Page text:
The Glycemic Index Diet, which is also called the GI Diet, is a weight-loss plan developed by Rick Gallop, a businessman who had trouble losing weight. Gallop bases his plan on the glycemic index, which measures how your body responds to various foods.
The glycemic index was first described about 20 years ago by David Jenkins, a professor of nutrition at the University of Toronto. “It is the rate at which your body’s blood sugar responds to foods,” explains Katherine Tallmadge, MA, RD, national spokesperson for the American Dietetic Association and author of Diet Simple: 192 Mental Tricks, Substitutions, Habits and Inspirations. “The higher your blood sugar goes [when you eat a food], the higher its glycemic index.”
The Glycemic Index Diet: How It Works
The Glycemic Index Diet is based on the concept that foods with a high glycemic index break down too quickly and leave you feeling hungry, while low glycemic index foods are broken down more slowly and can help keep you satisfied for a longer period of time.
With the Glycemic Index Diet, foods are categorized based on where they fall on the glycemic index and grouped by traffic-light colors:
- Red-light foods are processed grains, high-fat milk, and dried fruits
- Yellow-light foods include vegetable juice, frozen yogurt, and eggs
- Green-light foods are meat, fish, vegetables, and beans
The Glycemic Index Diet: Sample Menu
In the first phase of the Glycemic Index Diet, you eat only green-light foods. A typical meal during this phase of the diet might consist of grilled salmon topped with pesto, grilled asparagus, basmati rice, and a green salad.
When you have reached your goal weight, you can begin introducing some yellow-light foods back into your diet, but red-light foods should still be avoided.
The Glycemic Index Diet: The Pros
There are many positive aspects of the Glycemic Index Diet, including:
Sound weight-loss principles. The Glycemic Index Diet focuses on eating reasonable portions and reducing calorie intake, time-tested strategies for losing weight.
Incorporation of nutritious foods. The foods that are promoted in the Glycemic Index Diet, such as fiber-rich foods, whole grains, fruits, and vegetables, are a healthful part of any weight-loss plan, according to dietitian Elisa Zied, MS, RD, spokesperson for the American Dietetic Association and author of Nutrition at Your Fingertips. “So you are getting nutritious foods and will probably have a smaller portion,” Zied says. “That will create a caloric deficit and help you lose weight.”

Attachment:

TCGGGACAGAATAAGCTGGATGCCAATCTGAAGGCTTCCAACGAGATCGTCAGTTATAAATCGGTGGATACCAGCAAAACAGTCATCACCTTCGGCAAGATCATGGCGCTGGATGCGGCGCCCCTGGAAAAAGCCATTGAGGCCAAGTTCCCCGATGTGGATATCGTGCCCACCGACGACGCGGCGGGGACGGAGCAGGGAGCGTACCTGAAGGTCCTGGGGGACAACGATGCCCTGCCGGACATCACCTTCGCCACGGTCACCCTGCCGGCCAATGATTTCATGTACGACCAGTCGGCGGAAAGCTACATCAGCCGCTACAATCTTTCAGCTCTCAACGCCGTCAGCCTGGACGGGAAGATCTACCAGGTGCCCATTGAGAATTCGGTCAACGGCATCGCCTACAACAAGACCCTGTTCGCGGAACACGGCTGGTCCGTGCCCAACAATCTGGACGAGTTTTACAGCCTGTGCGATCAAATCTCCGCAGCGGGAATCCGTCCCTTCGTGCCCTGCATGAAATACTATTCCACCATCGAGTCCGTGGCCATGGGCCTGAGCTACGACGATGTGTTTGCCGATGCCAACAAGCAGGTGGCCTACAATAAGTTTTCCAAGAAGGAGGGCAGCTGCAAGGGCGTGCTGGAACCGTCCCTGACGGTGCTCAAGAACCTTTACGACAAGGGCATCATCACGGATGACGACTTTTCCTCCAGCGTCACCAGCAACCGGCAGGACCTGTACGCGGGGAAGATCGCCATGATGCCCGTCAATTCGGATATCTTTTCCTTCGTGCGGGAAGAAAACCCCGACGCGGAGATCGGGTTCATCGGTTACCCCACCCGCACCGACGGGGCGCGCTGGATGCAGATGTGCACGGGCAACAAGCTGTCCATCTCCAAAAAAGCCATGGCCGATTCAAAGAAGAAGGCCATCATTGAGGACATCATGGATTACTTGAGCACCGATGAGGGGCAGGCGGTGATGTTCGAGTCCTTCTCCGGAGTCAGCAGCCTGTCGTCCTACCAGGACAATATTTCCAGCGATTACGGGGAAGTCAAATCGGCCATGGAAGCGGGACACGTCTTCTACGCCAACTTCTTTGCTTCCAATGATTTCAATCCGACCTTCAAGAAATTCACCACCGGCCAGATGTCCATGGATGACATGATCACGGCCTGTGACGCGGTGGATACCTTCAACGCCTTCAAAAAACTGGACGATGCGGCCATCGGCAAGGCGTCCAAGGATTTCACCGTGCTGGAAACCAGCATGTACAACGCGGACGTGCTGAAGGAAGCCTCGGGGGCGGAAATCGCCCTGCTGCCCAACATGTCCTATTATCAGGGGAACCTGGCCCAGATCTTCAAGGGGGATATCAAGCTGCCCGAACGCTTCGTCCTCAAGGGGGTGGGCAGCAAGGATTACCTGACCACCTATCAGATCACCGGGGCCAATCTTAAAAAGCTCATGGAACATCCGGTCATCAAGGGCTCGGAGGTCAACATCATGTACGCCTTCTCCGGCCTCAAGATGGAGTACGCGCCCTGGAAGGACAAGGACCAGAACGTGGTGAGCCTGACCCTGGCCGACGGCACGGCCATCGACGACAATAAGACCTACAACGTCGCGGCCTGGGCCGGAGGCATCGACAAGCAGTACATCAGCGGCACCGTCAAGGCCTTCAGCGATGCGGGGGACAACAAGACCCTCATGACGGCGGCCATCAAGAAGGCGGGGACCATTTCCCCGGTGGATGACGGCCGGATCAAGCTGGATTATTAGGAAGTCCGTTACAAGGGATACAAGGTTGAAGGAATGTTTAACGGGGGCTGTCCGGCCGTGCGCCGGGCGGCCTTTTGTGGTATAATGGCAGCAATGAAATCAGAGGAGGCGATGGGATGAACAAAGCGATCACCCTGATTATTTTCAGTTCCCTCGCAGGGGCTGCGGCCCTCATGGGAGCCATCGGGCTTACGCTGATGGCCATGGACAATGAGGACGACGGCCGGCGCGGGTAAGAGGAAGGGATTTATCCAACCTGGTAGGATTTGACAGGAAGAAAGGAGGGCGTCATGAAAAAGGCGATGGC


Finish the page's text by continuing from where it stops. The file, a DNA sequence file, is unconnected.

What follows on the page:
Simple recipes. Gallop includes simple recipes, snack and meal suggestions, and a pull-out shopping list in his book, designed to make it easier to adopt the Glycemic Index Diet lifestyle.
Scientific backing. Although using the glycemic index for weight loss is still a controversial topic, some researchers have found the people who consume lower glycemic index foods may reduce their risk of becoming obese and developing heart disease and certain cancers.
The Glycemic Index Diet: The Cons
Some of the drawbacks of the Glycemic Index Diet are:
Categorizing foods as “good” or “bad.” The Glycemic Index Diet’s red-light and green-light lists suggest that all high glycemic index foods are “bad” and all low glycemic index foods are “good.” “Foods that have the low glycemic index tend to be healthier than the ones that have the high glycemic index, but there are exceptions to the rule,” Zied says. In fact, Zied points out that there are many healthful foods, including potatoes, carrots, corn, and 100 percent fruit juice, that are high on the glycemic index, and some unhealthful foods, like potato chips and certain types of candy, that are low on the glycemic index.
Relying too heavily on the glycemic index. “The glycemic index is only one of many indicators of the value of a food,” says Tallmadge, adding that you should also look at a food for its freshness, fiber content, calorie density, and other indicators of its nutritional quality. And researchers are not yet certain that eating low glycemic index foods helps you lose weight in the long run. “The research is sketchy right now,” says Zied. “We just don’t know definitively that this is going to promote long-term weight loss.”
Overall, the Glycemic Index Diet has many of the qualities of a good weight-loss plan, but be wary of all of the restrictions and remember that just because a food has a high glycemic index doesn’t mean it will make you fat.